Montreal researchers stimulate human immune cells to fight HIV
Montreal researchers have succeeded in reviving "exhausted" human immune cells, enabling them to fight the AIDS virus. Human immune cells enter a dormant state when infected with HIV.
Montreal researchers have succeeded in reviving "exhausted" human immune cells, enabling them to fight the AIDS virus. Human immune cells enter a dormant state when infected with HIV. This research represents the first time that human cells have been wakened from their slumber, allowing them to resume their essential work of fighting infection. The research is published in this week's issue of Nature Medicine. Authors of this study are affiliated with the Université de Montréal, the Centre hospitalier de l'Université de Montréal (CHUM) Research Centre, the Montreal Inserm Unit, McGill University and the McGill University Health Centre (MUHC).
"For the first time, we have been able to identify a flaw in the immune response to HIV," says Dr. Rafick-Pierre Sékaly, lead author of the study. "But even better, we have found a way to correct it." Dr. Sékaly is professor of immunology at the Université de Montréal, researcher at the CHUM Research Centre, director of the Inserm Unit in Montreal, and adjunct professor at McGill University.
When the human body is overrun by disease the immune system can become suppressed. "This reaction to invasion may seem illogical, but if the body does not take 'time out' it will 'burn out,'" says one of the study's co-authors, Dr. Jean-Pierre Routy, a physician in the Division of Hematology and Immunodeficiency at the MUHC and an associate professor of medicine at McGill University. "We can actually 'kill' ourselves by fighting too much." This is not just the case with AIDS, but also with other diseases like tuberculosis and cancer.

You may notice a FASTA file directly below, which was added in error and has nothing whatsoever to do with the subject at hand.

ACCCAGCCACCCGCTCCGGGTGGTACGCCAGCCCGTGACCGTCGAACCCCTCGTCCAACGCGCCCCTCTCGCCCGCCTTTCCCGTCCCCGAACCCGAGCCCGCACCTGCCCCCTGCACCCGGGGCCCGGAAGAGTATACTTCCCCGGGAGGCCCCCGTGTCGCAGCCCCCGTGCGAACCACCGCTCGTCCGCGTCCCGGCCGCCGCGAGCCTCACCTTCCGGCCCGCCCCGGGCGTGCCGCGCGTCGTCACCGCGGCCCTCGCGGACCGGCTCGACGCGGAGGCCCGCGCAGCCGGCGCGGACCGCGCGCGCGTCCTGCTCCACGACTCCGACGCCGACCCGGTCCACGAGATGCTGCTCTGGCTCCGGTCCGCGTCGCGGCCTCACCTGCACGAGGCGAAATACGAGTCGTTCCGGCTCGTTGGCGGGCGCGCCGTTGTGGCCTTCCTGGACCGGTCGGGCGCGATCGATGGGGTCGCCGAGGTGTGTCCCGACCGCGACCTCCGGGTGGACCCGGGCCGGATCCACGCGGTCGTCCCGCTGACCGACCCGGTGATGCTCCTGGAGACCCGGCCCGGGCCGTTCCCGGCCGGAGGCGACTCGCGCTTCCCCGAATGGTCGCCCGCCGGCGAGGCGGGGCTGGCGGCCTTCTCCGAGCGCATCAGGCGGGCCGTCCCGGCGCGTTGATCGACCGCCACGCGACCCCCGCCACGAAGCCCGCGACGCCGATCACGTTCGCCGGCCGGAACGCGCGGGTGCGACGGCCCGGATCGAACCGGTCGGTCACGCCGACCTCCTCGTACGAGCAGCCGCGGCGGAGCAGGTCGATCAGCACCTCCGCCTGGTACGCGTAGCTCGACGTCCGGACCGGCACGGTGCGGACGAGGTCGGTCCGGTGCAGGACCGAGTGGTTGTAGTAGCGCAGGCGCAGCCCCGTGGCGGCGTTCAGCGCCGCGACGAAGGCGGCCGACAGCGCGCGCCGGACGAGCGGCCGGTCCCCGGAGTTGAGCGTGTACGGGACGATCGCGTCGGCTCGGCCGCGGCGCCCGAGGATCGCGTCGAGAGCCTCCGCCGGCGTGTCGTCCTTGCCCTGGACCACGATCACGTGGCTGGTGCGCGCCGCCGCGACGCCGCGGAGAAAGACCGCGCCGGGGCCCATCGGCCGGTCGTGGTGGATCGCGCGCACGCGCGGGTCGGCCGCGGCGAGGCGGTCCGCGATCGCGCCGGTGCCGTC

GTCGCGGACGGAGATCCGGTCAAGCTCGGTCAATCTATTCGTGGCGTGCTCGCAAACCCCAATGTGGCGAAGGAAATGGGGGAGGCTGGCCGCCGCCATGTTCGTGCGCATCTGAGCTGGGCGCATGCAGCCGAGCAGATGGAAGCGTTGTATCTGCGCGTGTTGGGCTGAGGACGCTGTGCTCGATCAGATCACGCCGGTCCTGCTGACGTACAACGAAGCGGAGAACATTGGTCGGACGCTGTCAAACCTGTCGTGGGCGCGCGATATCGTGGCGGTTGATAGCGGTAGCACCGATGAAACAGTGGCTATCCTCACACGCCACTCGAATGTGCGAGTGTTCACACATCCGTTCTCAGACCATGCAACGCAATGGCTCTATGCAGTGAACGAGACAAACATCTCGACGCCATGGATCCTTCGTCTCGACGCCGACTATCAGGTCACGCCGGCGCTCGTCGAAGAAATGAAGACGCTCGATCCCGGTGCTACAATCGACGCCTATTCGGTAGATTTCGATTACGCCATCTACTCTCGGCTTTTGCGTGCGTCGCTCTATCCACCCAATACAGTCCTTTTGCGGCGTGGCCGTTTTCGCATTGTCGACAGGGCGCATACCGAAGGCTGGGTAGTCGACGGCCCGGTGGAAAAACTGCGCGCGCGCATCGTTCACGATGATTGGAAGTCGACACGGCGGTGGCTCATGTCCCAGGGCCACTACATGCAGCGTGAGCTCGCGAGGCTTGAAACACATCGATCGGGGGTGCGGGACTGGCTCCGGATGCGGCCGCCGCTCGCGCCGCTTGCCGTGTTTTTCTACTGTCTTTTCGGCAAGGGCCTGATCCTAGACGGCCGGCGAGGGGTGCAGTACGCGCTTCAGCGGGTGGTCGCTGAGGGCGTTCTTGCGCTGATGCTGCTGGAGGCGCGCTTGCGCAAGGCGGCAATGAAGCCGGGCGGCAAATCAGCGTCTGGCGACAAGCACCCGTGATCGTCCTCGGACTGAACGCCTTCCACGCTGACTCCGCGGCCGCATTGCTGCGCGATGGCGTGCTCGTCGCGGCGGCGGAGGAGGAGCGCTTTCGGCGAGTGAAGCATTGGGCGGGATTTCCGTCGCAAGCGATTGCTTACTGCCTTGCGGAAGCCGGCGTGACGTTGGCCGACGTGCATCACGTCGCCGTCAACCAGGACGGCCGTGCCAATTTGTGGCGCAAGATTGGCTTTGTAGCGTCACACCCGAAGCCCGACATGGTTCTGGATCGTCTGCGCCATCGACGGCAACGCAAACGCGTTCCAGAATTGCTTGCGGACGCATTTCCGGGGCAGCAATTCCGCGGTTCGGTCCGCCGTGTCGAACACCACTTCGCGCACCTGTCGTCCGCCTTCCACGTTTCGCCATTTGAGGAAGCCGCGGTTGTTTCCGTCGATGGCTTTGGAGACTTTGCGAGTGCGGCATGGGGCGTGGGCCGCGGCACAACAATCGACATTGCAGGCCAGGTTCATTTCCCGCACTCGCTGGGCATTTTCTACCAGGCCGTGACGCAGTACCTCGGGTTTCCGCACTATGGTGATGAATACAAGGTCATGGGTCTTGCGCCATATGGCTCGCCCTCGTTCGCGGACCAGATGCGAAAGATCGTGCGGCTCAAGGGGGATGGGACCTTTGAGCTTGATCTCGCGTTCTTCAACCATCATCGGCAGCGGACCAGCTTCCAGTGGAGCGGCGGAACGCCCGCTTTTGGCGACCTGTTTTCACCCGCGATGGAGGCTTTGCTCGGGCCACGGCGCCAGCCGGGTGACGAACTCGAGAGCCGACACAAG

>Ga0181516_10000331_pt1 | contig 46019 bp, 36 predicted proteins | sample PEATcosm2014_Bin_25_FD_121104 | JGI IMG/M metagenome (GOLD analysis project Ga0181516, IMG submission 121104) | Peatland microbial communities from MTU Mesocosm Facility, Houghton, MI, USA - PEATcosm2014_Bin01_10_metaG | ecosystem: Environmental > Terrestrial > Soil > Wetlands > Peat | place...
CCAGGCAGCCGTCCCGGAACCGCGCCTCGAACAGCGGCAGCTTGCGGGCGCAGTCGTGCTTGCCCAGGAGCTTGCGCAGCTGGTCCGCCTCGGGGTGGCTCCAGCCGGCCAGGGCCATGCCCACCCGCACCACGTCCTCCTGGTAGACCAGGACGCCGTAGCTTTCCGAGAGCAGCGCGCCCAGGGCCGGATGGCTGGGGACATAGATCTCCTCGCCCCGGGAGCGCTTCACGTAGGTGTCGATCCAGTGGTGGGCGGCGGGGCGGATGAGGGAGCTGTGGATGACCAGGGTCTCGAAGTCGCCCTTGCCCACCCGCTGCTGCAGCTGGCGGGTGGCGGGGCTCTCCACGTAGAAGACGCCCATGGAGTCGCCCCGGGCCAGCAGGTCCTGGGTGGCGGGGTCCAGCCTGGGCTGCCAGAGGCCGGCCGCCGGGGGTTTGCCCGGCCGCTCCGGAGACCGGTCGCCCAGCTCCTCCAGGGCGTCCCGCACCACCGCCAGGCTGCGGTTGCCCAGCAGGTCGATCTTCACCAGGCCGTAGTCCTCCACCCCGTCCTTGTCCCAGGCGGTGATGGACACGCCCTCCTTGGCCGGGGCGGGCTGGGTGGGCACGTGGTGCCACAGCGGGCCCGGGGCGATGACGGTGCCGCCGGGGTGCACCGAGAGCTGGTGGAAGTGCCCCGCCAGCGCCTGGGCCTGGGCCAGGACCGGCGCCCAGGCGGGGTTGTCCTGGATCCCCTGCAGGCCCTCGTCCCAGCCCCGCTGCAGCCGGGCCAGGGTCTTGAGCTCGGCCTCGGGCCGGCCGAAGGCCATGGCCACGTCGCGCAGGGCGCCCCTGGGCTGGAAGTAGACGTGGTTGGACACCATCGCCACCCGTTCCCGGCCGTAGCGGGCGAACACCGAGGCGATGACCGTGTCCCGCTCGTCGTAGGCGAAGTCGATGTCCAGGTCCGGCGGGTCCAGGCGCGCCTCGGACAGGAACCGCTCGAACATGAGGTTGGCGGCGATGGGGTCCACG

Our immune system's "nap time" is triggered by the overexpression of a protein called PD-1. By shutting down the expression of PD-1, Dr. Sékaly and his team were able to revive human cells in the laboratory. "The human cells began fighting HIV again," says Dr. Sékaly. "We documented increases in the cells' ability to survive HIV, fight HIV, and even multiply; this is the first time we have seen human cells fight back."
"It is important to keep this work in perspective, however," says Dr. Routy. "This is the first time we have managed to get human cells to fight HIV, but we now need to take this laboratory achievement and repeat it in the human body." Discussions have already begun to build on these results in a clinical trial, which could begin as early as next year.
The findings were simultaneously reproduced by two other laboratories — the labs headed by Dr. Bruce Walker at Harvard and Dr. Richard Koup at the U.S. National Institutes of Health (NIH). "It is a rare occurrence for three teams to work together on attacking a major problem. Up until now, the virus has been more or less invincible. By combining our efforts, we found the missing link that may enable us to defeat the virus," noted Dr. Sékaly.
This research was funded by Genome Canada, Génome Québec, the National Institutes of Health (NIH), the Canadian Institutes of Health Research (CIHR), the Canada Foundation for Innovation and the Réseau Sida et Maladies infectieuses of the Fonds de la recherche en santé du Québec.
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